Saturday, March 22, 2014
At the moment I have Water Chestnuts Eleocharis dulcis growing in an old bath tub (along with Arrowhead or Duck Potato), in a fibreglass fake ceramic pond, in an old waste paper bin and in a small fish tank (sans fish). The ones in the fish tank are there to show how the chestnut corms form in autumn, at least that was the idea in spring and it seems to have worked. Through the glass you can see small corms beginning to swell and one is already quite large.
Water Chestnuts are easy to grow and always seem to form here in Melbourne without any problems. I have met quite a few people who have tried to grow them with only limited success and the reason for failure is always the same on further investigation: they've been grown in the shade. This doesn't work, Water Chestnuts definitely need full sun. They are worth it though aesthetically and for the crunchy corms. Through the growing season the tall bright green grass-like stems look great and even as they brown off they look good before the foliage collapses and they turn to brown mush. From late autumn they are ready to harvest although they are not really super sweet until mid-June through to July. At this point they honestly taste of coconut. In fact, they're quite good as a raw snack as well as for cooking in stir fries. Peeling them is a bit of a hassle but worth it. For some people pulling them out of a muddy old bath or pot on a cold winter's day might not be fun either but I like being a grub so it's a seasonal delight. The harvest pics below are from last year. Grown in a 20cm diameter small pot one Water Chestnut from the previous season grew 20 new ones. In larger containers or ponds the productivity is probably higher.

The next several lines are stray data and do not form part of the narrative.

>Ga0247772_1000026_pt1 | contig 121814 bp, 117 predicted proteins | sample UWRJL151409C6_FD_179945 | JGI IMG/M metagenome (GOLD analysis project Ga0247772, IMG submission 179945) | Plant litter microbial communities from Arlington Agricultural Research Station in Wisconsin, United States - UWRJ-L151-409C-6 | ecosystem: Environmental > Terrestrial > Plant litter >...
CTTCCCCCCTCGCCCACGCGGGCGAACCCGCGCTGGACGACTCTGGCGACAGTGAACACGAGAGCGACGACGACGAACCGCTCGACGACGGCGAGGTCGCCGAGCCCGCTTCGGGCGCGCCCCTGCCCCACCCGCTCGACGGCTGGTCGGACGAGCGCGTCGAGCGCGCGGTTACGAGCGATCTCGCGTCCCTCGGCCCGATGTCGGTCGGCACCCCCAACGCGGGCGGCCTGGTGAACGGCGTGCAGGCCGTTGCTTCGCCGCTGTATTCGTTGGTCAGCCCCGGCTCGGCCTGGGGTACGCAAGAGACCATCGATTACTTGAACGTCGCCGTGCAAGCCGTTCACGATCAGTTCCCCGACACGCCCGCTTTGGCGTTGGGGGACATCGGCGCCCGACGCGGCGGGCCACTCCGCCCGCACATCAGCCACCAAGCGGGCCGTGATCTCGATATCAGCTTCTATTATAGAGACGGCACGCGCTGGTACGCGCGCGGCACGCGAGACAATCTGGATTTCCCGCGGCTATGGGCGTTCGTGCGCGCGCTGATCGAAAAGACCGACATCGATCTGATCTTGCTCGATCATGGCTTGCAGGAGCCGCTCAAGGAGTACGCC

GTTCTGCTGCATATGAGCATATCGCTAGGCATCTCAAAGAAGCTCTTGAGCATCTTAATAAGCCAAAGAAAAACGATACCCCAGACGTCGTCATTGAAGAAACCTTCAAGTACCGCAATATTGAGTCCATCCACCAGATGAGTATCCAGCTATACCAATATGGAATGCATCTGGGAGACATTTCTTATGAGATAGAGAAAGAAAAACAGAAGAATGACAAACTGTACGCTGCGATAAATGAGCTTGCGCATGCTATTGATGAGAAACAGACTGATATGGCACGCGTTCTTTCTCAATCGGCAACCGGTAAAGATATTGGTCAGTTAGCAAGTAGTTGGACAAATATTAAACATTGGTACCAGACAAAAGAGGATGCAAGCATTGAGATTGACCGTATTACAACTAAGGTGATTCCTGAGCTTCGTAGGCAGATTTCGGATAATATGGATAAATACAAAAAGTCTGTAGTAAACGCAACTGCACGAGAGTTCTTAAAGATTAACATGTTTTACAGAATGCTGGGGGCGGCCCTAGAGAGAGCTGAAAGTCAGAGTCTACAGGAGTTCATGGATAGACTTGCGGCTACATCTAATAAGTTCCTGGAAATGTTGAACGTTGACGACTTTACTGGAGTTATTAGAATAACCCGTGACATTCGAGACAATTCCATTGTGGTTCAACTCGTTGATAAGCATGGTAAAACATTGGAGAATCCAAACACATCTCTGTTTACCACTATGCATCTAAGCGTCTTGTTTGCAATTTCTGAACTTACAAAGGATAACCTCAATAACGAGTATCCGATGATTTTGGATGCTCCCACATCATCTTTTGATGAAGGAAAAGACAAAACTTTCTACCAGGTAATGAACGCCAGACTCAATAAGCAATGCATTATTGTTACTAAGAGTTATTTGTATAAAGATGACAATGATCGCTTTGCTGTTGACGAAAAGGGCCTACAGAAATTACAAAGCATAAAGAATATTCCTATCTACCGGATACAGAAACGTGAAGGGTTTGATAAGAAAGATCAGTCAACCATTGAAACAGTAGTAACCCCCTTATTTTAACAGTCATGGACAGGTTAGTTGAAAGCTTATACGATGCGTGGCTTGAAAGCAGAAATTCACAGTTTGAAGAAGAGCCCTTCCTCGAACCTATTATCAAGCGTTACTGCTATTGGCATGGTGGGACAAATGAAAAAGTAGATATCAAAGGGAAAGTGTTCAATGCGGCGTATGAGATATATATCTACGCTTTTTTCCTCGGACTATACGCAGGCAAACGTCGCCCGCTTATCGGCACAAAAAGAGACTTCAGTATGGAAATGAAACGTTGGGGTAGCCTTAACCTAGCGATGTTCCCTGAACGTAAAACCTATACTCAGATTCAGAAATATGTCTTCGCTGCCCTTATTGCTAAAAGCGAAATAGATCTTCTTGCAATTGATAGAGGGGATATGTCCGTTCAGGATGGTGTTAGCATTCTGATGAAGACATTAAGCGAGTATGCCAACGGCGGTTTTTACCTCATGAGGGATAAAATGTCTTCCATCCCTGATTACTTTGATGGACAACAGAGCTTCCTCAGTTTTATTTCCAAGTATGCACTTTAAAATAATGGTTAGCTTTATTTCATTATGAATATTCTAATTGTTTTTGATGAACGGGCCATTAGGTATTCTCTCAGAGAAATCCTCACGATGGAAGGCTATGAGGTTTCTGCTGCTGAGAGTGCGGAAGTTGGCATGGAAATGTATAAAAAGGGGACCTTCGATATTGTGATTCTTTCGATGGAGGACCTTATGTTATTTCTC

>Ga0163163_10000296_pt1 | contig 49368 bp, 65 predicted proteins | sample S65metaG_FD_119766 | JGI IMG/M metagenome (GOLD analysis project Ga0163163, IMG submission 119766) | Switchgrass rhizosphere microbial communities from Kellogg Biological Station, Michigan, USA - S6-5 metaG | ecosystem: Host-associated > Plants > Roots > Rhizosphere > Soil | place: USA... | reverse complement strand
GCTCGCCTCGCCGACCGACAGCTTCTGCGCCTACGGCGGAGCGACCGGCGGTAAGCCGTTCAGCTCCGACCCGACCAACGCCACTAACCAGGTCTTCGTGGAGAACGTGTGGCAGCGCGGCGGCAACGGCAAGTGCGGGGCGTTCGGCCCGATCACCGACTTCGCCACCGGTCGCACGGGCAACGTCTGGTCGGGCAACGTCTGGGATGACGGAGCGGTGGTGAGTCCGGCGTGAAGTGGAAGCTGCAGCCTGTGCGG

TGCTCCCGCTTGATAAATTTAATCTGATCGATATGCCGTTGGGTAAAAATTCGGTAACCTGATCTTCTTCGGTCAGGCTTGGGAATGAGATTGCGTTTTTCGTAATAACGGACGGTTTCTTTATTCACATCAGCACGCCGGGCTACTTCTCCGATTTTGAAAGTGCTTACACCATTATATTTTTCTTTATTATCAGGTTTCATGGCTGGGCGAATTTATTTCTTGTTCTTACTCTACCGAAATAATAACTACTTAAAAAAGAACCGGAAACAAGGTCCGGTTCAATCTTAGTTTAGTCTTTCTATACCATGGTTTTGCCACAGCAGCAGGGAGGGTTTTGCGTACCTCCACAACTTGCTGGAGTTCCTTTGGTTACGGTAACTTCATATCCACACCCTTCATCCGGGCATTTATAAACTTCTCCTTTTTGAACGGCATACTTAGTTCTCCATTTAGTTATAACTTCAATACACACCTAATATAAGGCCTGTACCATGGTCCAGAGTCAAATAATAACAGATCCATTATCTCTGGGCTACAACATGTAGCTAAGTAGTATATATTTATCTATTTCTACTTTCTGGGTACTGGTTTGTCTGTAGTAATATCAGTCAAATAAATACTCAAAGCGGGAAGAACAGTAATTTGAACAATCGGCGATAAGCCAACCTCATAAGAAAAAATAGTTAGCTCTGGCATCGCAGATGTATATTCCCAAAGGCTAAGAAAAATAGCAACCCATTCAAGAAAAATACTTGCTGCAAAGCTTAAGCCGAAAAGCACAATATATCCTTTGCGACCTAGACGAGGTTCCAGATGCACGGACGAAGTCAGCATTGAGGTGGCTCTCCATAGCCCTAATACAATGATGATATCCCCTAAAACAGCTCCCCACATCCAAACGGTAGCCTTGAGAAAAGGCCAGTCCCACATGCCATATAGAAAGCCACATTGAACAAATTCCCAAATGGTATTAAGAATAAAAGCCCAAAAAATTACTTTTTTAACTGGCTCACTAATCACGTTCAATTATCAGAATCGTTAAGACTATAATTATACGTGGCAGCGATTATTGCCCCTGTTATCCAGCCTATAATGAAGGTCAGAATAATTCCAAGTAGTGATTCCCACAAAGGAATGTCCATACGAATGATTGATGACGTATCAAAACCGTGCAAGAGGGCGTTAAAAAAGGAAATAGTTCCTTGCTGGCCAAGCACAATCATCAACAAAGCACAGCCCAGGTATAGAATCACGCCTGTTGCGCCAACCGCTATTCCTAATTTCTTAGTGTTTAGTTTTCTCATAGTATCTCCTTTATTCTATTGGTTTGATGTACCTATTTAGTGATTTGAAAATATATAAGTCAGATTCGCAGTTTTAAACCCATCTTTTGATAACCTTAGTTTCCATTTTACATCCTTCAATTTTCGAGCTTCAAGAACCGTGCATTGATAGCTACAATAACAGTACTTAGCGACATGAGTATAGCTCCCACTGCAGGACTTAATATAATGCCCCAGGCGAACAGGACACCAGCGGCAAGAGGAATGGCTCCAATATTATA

Sunday, March 16, 2014
A few weeks ago I went to the Blue Lotus farm at Yarra Junction. It's a nursery and a series of large ponds and dams filled with profusely flowering varieties of Lotus. I bought my original specimens from here several years ago and they have become one of my annual highlights when they flower. They produce edible rhizomes but Blue Lotus do not sell any of the cultivars with large rhizomes bred for eating. Nevertheless they're so beautiful and easy to grow they're worth having as a token edible. I have been growing a large flowered pink/mauve type at Burnley. Here are some photos I took a couple of weeks ago.
Saturday, March 1, 2014
Not all varieties of Taro have huge elephant ears but the ones that do are spectacular. I'm lucky enough to have a variety which produces 80-90cm long leaves with slightly red/light purple stems. I almost don't care if they don't produce many tubers they're so beautiful. Here are some recent photos:
|Down the Taro leaf shute into the watermelon vine|